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Topic: Mechanically adjust power for LEDs (Read 494 times) previous topic - next topic

Ben1234

I have a strip of LEDs that I want to illuminate stuff (workbench photography etc.) that are in parallel. If I have a fixed power supply say 6v and I want to be able to dim the lights without using any microcontrollers from fully on to nearly off (I would use a switch to guarantee that they are entirely off) how would I do that? Is it really as simple as a potentiometer and if so how would I determine what kind.

I will have 16 LEDs with a forward current of 20mA and 3.4V. Thanks for your help in advance.

fungus

#1
Mar 28, 2013, 09:16 pm Last Edit: Mar 28, 2013, 09:20 pm by fungus Reason: 1
A potentiometer connected to the gate of a MOSFET.

For best results use a logic-level MOSFET and put a resistor R1 between +5V and the potentiometer, and another resistor R2 between the potentiometer and ground. The middle pin of the potentiometer goes to the MOSFET gate.

R1 should be about half the value of the potentiometer 's resistance and R2 about a quarter of it.
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CrossRoads

Sure - you have a pot that controls a PWM signal into a transistor to adjust the average current.
Can be a pot controlling the PWM from a 555 timer, whose output drives the Gate of an N-channel MOSFET in the - lead of you LED strip.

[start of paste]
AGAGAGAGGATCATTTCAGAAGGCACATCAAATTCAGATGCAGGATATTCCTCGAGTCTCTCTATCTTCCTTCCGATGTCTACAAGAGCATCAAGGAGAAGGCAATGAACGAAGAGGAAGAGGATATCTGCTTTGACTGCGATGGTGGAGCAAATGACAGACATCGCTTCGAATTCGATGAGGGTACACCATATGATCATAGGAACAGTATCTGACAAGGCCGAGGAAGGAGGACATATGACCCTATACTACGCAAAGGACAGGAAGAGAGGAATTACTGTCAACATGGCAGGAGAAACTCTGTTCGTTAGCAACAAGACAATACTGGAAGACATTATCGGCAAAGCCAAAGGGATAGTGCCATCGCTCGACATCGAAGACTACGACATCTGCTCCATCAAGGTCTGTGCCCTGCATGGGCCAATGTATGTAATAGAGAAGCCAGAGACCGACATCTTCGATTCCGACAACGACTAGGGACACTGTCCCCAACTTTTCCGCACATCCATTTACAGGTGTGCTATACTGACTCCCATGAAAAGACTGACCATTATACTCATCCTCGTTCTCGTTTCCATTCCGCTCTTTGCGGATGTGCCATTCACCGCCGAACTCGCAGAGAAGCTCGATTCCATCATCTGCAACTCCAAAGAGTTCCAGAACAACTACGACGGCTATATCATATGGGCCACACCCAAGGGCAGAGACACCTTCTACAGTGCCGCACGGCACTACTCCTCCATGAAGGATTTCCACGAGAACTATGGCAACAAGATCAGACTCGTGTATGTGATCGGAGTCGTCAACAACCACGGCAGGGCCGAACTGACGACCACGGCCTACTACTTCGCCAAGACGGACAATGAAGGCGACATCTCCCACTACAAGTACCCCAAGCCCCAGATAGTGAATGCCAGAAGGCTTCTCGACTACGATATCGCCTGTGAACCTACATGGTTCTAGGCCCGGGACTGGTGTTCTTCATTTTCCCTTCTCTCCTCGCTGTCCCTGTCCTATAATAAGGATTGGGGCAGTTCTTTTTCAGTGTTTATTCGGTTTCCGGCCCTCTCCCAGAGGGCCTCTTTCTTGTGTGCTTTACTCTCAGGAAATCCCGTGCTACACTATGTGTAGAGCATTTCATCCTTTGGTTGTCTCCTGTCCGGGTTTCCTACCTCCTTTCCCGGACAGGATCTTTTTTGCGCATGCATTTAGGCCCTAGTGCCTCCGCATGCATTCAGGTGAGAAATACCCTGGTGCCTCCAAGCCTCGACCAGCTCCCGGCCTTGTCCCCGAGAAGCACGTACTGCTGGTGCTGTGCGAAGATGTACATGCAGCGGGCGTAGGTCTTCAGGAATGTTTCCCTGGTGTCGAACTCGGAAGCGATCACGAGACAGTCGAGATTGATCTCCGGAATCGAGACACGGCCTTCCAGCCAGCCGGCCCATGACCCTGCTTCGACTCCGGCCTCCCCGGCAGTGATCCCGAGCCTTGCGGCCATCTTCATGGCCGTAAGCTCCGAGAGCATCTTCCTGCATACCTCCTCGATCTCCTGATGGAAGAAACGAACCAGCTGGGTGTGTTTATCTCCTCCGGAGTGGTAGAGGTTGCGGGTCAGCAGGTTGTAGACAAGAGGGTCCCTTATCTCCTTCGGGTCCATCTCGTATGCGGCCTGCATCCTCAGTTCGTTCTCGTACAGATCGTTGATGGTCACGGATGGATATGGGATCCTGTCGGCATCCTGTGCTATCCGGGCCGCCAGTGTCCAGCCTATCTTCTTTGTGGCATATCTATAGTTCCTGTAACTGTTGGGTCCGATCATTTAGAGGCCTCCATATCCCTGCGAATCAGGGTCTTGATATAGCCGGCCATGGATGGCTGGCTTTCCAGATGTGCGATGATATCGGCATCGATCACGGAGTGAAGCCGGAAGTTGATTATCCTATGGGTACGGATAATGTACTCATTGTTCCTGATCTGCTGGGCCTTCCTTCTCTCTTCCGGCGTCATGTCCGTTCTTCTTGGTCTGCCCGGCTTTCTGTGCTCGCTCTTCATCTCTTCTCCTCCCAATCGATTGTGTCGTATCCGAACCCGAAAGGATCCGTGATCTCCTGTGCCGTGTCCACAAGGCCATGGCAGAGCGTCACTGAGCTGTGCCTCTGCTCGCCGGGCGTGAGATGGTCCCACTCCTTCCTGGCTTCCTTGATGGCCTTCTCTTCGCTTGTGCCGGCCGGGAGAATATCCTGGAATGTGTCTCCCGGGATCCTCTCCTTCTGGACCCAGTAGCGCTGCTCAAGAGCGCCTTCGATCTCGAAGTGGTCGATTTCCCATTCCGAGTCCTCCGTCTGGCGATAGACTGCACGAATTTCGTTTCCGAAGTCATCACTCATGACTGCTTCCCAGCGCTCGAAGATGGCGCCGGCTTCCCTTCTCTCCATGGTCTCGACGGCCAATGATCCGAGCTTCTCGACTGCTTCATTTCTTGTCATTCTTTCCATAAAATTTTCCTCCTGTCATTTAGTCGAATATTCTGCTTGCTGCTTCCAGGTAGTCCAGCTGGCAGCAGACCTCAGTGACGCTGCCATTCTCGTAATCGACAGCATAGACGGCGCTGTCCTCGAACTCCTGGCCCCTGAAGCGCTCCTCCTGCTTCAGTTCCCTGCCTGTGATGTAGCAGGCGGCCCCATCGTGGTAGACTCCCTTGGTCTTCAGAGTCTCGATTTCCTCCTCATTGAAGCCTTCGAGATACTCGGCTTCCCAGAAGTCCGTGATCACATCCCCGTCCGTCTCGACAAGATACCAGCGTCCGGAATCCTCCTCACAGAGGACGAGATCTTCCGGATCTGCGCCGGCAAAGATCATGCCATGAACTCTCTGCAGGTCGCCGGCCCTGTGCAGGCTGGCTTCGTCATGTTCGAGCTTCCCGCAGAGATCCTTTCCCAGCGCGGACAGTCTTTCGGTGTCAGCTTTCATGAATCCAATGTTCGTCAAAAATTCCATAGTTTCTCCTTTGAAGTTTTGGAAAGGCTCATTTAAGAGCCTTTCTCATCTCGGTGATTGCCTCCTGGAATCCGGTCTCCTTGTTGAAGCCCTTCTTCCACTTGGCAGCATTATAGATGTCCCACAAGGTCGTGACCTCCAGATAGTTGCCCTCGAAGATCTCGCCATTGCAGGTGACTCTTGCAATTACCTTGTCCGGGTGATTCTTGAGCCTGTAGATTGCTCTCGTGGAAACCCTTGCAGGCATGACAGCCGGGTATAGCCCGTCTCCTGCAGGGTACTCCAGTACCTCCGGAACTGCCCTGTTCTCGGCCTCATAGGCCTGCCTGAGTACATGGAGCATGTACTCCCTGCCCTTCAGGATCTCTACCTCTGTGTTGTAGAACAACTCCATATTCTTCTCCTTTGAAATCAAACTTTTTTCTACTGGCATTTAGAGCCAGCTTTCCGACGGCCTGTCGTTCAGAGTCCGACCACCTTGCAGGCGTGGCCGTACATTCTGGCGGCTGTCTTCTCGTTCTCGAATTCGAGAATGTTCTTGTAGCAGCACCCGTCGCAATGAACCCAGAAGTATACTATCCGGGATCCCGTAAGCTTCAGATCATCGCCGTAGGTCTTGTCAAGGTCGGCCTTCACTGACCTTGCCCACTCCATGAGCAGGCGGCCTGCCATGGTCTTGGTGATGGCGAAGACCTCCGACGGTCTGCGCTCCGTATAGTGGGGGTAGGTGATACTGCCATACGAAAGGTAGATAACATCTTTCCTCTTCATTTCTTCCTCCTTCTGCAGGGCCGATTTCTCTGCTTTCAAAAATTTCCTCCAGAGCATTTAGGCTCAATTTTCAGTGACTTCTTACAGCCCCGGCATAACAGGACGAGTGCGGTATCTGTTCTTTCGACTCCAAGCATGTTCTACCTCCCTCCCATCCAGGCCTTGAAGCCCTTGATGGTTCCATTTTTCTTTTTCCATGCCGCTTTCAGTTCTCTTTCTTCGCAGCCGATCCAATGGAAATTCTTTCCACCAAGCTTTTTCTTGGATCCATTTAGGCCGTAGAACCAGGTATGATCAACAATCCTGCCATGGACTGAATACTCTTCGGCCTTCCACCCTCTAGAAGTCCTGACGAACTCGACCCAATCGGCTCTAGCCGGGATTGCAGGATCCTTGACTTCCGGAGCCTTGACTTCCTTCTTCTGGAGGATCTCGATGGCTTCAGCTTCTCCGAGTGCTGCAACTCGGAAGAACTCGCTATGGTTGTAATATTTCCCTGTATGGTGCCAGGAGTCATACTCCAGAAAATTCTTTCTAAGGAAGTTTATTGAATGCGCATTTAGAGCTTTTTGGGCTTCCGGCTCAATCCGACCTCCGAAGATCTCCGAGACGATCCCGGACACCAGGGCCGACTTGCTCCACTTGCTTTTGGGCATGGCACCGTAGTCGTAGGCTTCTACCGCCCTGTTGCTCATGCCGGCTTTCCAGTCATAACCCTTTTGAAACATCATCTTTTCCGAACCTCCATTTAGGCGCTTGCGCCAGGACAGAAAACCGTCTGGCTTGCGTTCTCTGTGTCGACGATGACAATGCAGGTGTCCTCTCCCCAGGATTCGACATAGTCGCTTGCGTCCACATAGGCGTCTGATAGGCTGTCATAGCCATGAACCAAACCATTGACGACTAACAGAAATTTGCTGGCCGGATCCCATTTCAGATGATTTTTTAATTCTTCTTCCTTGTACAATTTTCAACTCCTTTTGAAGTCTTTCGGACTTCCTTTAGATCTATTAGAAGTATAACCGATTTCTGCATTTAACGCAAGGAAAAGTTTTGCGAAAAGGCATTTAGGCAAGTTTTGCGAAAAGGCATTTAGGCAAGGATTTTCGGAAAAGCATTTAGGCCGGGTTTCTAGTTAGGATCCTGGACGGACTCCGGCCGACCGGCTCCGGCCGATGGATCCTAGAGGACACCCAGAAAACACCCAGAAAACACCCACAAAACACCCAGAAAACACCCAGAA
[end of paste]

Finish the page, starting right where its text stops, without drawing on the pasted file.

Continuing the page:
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Ben1234

What if I had something like this where I had a 10K pot? I don't know though that value I would need for R5. If that would work do you have any suggestions.

fungus


What if I had something like this where I had a 10K pot? I don't know though that value I would need for R5. If that would work do you have any suggestions.


I'd put another resistor on the other side of the pot as well. Basically you're creating a resistor divider chain so that the voltage arriving at the gate is in the MOSFET's linear region. The exact values will depend on the MOSFET - look at the curves on the datasheet.

No, I don't answer questions sent in private messages (but I do accept thank-you notes...)

Ben1234

#5
Mar 28, 2013, 09:33 pm Last Edit: Mar 28, 2013, 09:35 pm by Ben1234 Reason: 1
Quote

I'd put another resistor on the other side of the pot as well. Basically you're creating a resistor divider chain so that the voltage arriving at the gate is in the MOSFET's linear region. The exact values will depend on the MOSFET - look at the curves on the datasheet.




What kind of values should R6 and R5 be? I am not sure how to calculate it. The LEDs will draw 320mA per hour and I was thinking of using a https://www.sparkfun.com/products/522 . I will need to cut the total current to 200mA.

fungus


What kind of values should R6 and R5 be? I am not sure how to calculate it. The LEDs will draw 320mA per hour and I was thinking of using a https://www.sparkfun.com/products/522 . I will need to cut the total current to 200mA.


The MOSFET should go between R4 and ground.
The wiper of the pot should connect directly to the gate of the MOSFET (with no resistor).
Now put a resistor R1 from +5V to one leg of the POT and another resistor R2 from the opposite leg of the pot to ground.

R1 should be about 20k, R2 should be about 5K.
No, I don't answer questions sent in private messages (but I do accept thank-you notes...)

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